Apr 04, 2013 (07:04 AM EDT)
Top 10 Changes iOS 7 Needs
Read the Original Article at InformationWeek
The first iPhone was introduced in 2007 to great anticipation and fanfare. It quickly became a hot commodity, featuring cool stuff everyone had to have. It's now 2013 and we're quickly approaching the six-year anniversary for the device that would rule them all.
When the iPhone was introduced, it brought PDA/PIM data together with your cell phone, your music and videos, and made everything work, and work well. Since its introduction, Android has matured. Windows Phone has been reinvented and revised and even BlackBerry is worth looking at again. The iPhone isn't the only player on the block that can do convergence and content consumption.
With the iPhone turning six and still sporting the same interface and launcher as it did when it was introduced, many here at BYTE think it's definitely time for a UI refresh, as well as other OS level improvements. In short, here are our suggestions for an anticipated update in the upcoming release of iOS 7.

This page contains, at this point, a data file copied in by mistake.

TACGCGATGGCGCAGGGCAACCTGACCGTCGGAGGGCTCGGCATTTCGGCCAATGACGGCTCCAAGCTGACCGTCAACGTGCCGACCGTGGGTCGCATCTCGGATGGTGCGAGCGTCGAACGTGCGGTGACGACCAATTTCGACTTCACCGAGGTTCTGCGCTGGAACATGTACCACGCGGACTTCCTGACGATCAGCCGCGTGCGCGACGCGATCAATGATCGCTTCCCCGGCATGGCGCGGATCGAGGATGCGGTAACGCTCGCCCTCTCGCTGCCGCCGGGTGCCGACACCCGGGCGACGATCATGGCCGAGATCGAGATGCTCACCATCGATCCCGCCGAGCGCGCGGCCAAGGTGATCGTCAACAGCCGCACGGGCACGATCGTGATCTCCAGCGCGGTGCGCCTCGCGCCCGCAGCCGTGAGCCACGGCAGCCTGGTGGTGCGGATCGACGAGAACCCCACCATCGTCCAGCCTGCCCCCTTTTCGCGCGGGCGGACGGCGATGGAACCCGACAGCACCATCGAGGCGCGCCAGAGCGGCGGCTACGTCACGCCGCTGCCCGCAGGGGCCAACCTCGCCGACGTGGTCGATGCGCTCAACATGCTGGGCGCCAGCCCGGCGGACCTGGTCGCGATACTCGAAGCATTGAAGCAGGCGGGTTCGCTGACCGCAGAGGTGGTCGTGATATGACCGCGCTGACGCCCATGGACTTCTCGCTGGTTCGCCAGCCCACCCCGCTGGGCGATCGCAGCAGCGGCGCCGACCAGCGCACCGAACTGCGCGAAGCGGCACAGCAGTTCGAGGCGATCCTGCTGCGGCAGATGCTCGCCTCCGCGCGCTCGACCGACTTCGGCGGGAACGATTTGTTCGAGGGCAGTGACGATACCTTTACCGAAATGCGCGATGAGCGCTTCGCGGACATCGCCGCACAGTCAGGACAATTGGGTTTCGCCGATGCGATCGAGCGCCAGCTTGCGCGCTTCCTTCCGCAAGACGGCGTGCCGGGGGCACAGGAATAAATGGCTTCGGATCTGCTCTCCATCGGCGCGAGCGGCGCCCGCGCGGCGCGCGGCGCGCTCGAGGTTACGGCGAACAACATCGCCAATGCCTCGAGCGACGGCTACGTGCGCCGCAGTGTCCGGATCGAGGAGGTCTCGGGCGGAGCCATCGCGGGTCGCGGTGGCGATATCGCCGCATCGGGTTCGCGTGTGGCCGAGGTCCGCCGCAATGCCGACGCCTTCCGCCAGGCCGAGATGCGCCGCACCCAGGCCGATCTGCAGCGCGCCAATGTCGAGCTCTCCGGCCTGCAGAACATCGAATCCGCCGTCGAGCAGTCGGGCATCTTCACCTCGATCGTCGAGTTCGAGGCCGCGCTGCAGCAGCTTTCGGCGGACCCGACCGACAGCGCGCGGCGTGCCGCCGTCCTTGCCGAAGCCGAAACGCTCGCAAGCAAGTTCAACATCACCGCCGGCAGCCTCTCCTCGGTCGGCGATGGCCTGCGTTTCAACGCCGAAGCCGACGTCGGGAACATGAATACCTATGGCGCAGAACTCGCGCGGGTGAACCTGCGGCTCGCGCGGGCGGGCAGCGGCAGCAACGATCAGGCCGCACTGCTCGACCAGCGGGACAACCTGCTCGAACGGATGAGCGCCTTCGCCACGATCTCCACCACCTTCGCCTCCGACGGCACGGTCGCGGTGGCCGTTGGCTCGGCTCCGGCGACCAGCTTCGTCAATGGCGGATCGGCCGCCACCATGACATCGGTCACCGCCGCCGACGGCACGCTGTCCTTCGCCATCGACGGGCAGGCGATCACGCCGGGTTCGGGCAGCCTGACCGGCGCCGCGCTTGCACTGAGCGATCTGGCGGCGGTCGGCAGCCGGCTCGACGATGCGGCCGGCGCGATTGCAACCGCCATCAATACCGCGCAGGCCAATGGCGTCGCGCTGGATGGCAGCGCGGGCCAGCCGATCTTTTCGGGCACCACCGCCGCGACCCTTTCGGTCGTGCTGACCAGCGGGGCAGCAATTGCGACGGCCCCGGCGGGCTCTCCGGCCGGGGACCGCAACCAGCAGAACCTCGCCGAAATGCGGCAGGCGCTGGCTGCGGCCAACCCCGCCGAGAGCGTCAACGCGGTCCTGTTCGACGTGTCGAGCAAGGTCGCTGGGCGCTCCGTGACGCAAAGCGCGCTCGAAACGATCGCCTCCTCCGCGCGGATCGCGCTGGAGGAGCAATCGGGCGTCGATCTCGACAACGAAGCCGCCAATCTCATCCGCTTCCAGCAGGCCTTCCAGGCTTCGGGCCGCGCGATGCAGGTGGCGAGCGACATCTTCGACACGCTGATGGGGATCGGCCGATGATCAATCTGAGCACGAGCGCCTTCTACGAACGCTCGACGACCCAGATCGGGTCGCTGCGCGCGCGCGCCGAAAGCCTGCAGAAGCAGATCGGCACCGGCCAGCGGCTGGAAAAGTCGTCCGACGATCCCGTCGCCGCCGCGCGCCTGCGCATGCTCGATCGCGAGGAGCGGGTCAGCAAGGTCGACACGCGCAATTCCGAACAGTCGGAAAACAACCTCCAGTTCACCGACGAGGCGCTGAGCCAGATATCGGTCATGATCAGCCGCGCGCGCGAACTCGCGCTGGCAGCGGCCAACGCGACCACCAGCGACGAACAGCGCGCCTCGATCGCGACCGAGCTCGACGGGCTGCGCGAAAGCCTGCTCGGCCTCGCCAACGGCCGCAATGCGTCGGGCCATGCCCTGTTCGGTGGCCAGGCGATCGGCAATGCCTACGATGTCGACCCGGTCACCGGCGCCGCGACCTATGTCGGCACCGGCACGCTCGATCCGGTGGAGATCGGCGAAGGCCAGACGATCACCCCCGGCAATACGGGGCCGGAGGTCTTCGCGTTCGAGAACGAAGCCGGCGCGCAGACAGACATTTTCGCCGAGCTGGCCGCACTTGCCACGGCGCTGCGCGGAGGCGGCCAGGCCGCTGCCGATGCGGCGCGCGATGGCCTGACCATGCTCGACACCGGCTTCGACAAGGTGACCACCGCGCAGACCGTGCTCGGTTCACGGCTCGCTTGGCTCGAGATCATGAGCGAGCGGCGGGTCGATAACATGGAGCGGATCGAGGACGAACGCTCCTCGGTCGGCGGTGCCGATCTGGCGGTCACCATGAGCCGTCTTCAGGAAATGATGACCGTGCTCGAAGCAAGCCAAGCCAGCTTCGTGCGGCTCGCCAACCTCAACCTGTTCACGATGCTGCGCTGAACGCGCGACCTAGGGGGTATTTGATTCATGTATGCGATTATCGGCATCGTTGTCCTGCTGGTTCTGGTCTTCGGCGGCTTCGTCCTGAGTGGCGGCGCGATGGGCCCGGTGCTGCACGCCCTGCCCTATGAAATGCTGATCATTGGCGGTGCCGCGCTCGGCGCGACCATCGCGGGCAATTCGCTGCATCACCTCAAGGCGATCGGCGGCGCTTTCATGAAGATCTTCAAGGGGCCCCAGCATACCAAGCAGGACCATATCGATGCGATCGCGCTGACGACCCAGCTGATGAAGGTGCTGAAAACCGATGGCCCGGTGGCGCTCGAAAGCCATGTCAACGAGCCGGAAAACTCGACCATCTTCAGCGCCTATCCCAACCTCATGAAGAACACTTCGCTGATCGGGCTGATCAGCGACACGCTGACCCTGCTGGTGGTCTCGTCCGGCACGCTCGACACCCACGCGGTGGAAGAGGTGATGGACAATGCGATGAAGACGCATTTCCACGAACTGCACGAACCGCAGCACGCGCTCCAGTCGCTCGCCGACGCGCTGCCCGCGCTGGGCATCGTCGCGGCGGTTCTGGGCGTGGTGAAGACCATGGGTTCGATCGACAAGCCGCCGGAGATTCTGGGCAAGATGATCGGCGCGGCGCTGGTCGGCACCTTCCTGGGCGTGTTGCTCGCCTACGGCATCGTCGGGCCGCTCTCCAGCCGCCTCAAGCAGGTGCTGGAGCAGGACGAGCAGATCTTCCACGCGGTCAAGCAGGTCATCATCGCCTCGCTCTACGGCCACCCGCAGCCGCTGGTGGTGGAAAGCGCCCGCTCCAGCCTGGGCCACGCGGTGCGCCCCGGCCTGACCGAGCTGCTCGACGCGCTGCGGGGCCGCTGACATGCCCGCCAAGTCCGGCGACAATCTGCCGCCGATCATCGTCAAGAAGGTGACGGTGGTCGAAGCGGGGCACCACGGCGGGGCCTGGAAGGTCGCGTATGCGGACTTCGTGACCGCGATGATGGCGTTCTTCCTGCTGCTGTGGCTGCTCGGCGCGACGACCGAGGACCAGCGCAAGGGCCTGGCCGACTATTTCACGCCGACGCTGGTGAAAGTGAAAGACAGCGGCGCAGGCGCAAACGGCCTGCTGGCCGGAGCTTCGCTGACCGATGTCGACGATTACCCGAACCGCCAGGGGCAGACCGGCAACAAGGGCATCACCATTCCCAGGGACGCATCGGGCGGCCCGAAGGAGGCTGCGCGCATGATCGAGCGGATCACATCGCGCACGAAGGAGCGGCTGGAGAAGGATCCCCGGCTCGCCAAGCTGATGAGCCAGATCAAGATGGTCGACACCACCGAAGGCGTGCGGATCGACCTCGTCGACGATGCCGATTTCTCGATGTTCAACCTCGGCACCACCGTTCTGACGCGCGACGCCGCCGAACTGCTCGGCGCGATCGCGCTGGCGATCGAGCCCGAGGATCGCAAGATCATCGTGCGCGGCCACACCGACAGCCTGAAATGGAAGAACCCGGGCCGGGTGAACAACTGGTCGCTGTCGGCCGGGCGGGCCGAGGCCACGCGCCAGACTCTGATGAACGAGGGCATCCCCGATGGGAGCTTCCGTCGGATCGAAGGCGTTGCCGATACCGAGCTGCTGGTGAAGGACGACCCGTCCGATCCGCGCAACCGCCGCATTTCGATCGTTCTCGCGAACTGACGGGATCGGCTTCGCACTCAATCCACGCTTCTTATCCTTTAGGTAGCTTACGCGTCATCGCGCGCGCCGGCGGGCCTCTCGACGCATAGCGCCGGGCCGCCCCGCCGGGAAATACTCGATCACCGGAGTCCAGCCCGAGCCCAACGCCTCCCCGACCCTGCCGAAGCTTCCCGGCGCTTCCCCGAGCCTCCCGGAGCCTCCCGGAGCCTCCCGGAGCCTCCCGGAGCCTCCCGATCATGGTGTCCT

1. Redesigned Launcher
Currently, iOS users can put app shortcuts on any number of home pages. Users can also organize icons and create folders to hold application icons by placing one icon on top of another. The interface has remained largely unchanged over the past six years.
A launcher is really nothing more than a way to sort through, manage and launch applications. The launcher in iOS is used on all iDevices, and it's clearly in need of some sort of improvement, update or change. Android allows users to install a number of different third-party launchers, such as the innovative Paranoid Android shown at the left. While I'm certain that Apple isn't going to allow users to install a custom launcher, a lot of ideas can be gleaned from apps of this type from other OSs. Maybe even from Windows. Have at it Apple. Wow us and give us something modern and new. However, choice is important. It would be nice if in giving us a new UI, Apple would allow users to revert to the current UI as well.
2. Take a Note from Cydia and the Jailbreakers
I recently ventured outside of Apple's walled garden before upgrading to iOS 6.1.3 and jailbroke my iPhone 5...for all of about 27.5 minutes. The stuff I installed was a disaster and looped the phone into a perpetual "safe mode" state. Upgrading removed the jailbreak and fixed the problems, but I learned a great deal about variety and choice during my "half hour of freedom." There's a great deal of customizations out there.